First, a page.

Format

Send to

Choose Destination
J Urol. 2008 Aug;180(2):715-7. doi: 10.1016/j.juro.2008.04.043. Epub 2008 Jun 13.

Posterior urethral valves are often associated with cryptorchidism and inguinal hernias.

Author information

1
Department of Pediatric Surgery, Hyvinkää Hospital, Hyvinkää, Finland.

Abstract

PURPOSE:

We evaluated the incidence of cryptorchidism and inguinal hernias in patients with posterior urethral valves, and compared characteristics in patients with and without cryptorchidism or inguinal hernia.

MATERIALS AND METHODS:

A total of 200 patients with posterior urethral valves treated between 1953 and 2003 were identified from a hospital database. Patient records were retrospectively reviewed. The state of testicular descent and the presence of inguinal hernias were recorded in 192 patients. Patient characteristics were analyzed.

RESULTS:

Of 192 patients 31 (16%) had cryptorchidism, which was bilateral in 9 (29%). A total of 21 patients (11%) had inguinal hernias that were not associated with cryptorchid testes. The patients with cryptorchidism, and to some extent the patients with hernias, appeared to have a more severe form of posterior urethral valves than those without cryptorchidism. At the time of diagnosis the median serum creatinine concentration was 100 mumol/l (range 38 to 460) in boys with cryptorchidism and 87 (14 to 593) in boys without cryptorchidism (p = 0.131). At 6-month followup the median serum creatinine levels were 90 mumol/l (range 31 to 573) in patients with cryptorchidism and 45 (19 to 504) in patients without cryptorchidism (p = 0.006). Cryptorchidism was also more common in cases diagnosed neonatally compared to those diagnosed at a later age (14 of 52 patients, 27% vs 14 of 112, 12.5%, respectively, p = 0.027).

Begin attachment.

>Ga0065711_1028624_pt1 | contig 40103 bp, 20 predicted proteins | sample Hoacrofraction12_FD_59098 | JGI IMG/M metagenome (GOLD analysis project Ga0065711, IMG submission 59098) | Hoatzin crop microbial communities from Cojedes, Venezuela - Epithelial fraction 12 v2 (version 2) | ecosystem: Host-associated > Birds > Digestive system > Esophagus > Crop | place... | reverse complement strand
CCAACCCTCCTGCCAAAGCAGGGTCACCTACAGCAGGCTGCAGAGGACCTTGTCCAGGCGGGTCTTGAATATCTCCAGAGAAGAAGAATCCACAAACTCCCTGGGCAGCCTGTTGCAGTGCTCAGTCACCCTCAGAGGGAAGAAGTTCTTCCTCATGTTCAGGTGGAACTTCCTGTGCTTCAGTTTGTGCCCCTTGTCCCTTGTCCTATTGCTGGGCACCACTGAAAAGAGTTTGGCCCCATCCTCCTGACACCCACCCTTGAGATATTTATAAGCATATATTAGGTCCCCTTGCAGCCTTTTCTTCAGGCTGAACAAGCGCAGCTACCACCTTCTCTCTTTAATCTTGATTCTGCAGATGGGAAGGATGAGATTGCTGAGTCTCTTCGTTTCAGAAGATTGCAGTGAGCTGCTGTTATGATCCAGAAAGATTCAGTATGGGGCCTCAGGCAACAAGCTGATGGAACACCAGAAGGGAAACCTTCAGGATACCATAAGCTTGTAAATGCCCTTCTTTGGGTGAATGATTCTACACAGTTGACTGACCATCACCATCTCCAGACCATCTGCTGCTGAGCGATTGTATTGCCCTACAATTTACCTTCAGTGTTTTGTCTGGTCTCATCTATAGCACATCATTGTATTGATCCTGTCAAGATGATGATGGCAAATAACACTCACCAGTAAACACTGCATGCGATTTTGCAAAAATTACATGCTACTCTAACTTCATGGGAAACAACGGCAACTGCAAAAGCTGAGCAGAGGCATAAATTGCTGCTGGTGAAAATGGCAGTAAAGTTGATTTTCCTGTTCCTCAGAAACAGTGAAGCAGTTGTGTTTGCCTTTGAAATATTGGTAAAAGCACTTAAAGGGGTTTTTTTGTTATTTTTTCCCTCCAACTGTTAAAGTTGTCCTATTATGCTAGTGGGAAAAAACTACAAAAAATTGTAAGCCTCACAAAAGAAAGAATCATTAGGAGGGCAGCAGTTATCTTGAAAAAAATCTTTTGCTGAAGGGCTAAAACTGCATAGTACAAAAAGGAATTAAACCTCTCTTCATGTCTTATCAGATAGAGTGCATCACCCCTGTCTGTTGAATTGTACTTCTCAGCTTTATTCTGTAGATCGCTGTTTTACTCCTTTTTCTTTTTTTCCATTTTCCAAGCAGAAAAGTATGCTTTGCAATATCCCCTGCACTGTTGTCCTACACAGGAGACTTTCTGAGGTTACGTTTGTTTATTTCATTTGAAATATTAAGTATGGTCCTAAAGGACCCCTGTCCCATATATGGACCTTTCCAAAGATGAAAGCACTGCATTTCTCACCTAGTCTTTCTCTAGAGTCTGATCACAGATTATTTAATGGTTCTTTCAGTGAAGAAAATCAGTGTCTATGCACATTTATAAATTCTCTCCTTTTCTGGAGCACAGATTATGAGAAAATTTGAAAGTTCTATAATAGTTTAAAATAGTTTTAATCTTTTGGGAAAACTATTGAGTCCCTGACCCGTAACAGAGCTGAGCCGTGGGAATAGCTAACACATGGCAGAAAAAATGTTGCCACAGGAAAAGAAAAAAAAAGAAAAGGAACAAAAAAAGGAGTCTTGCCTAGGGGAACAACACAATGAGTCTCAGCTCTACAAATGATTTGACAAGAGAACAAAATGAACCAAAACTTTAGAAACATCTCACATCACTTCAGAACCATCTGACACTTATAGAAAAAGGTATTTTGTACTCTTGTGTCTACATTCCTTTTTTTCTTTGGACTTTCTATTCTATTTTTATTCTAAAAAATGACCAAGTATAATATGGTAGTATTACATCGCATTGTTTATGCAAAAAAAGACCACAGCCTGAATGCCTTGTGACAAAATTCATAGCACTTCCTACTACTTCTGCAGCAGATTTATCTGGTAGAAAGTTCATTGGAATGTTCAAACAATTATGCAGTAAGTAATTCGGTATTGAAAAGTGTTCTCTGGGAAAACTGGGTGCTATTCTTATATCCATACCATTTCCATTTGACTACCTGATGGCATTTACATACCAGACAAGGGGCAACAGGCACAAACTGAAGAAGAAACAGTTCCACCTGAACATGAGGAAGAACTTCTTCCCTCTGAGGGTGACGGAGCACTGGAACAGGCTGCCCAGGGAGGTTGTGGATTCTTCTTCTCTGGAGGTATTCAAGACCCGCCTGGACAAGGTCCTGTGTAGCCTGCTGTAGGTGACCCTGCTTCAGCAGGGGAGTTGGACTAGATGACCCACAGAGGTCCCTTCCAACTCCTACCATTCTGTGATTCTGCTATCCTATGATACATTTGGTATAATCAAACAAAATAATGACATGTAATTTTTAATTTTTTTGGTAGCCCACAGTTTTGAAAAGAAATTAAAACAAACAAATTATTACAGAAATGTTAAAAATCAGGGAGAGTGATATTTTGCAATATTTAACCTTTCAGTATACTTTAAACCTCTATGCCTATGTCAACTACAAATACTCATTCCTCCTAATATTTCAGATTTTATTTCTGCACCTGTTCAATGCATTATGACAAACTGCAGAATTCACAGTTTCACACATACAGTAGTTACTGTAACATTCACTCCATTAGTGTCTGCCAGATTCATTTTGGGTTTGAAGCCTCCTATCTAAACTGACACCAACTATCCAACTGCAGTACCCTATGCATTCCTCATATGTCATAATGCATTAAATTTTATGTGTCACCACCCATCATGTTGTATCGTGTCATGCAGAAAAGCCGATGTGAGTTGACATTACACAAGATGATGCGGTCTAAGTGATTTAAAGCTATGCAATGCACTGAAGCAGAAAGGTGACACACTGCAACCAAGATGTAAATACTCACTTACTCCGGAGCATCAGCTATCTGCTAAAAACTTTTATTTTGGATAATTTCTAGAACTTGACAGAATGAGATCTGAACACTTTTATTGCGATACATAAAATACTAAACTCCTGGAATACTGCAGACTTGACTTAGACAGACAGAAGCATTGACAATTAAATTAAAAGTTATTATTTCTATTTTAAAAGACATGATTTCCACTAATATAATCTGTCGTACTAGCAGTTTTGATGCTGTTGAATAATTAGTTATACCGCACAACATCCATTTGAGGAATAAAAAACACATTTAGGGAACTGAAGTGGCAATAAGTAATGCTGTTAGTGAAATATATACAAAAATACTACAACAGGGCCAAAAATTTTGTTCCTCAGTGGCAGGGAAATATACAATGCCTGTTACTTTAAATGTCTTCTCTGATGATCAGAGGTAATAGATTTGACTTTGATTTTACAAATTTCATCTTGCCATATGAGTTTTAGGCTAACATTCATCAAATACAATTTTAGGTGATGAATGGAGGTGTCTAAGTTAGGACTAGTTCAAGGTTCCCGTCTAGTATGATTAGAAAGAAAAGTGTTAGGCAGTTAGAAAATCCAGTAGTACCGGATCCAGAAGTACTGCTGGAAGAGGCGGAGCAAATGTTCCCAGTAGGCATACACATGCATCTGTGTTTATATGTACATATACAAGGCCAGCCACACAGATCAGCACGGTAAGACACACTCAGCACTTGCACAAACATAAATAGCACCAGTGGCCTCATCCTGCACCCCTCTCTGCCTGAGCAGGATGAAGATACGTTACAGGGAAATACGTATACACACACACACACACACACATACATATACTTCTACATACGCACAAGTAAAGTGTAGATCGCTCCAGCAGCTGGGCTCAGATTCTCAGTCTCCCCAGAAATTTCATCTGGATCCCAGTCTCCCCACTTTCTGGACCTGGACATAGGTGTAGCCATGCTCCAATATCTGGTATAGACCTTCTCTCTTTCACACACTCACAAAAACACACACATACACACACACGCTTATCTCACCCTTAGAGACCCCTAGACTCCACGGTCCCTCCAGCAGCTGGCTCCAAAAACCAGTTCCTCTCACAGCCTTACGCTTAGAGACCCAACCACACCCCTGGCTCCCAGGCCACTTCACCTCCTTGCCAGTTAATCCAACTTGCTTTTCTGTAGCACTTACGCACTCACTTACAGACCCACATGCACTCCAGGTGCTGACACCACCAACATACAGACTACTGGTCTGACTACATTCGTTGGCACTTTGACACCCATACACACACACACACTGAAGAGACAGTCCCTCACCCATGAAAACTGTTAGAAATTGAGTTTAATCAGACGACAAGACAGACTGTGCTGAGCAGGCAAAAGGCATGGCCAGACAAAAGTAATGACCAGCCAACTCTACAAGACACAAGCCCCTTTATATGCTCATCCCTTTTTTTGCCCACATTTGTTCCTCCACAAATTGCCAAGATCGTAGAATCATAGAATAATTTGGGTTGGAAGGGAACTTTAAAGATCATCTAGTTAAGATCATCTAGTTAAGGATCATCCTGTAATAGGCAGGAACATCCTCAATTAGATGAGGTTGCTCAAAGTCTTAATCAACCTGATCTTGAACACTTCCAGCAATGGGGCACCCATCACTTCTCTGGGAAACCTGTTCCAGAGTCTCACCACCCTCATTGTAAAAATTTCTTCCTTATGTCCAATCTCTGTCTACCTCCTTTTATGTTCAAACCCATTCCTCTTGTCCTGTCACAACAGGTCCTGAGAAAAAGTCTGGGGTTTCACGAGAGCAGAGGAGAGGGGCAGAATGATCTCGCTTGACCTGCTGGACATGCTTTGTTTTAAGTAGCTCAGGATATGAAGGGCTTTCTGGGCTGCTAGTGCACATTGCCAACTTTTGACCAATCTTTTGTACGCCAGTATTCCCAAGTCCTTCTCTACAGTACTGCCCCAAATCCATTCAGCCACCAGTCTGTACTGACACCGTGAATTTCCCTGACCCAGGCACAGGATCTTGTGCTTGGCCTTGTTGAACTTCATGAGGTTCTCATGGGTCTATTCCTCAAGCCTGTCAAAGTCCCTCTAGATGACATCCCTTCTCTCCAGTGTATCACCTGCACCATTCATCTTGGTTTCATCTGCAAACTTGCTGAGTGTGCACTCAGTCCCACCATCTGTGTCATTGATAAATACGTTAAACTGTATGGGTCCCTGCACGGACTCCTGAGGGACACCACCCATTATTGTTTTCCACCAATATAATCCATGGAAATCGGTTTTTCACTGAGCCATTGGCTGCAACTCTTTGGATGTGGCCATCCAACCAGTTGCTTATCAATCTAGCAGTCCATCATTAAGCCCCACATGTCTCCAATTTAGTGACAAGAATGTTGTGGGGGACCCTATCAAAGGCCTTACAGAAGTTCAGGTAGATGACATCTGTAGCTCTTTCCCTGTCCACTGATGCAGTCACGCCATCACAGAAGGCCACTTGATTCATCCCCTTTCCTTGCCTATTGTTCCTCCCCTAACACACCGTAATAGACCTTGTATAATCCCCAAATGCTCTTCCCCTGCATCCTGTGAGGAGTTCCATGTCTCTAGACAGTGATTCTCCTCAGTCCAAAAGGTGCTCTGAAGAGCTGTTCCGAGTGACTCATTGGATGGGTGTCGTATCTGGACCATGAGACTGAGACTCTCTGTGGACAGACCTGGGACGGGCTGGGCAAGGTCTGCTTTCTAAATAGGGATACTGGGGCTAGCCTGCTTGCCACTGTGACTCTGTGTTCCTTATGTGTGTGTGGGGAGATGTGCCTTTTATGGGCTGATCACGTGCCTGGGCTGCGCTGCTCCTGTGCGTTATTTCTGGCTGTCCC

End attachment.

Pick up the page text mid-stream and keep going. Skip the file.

CONCLUSIONS:

The incidence of cryptorchidism and inguinal hernias requiring surgery is high in patients with posterior urethral valves. Patients with cryptorchidism appear to have a more severe form of posterior urethral valves than those with normal testes.

PMID:
18554641
DOI:
10.1016/j.juro.2008.04.043
[Indexed for MEDLINE]

Supplemental Content

Full text links

Icon for Elsevier Science
Loading ...
Support Center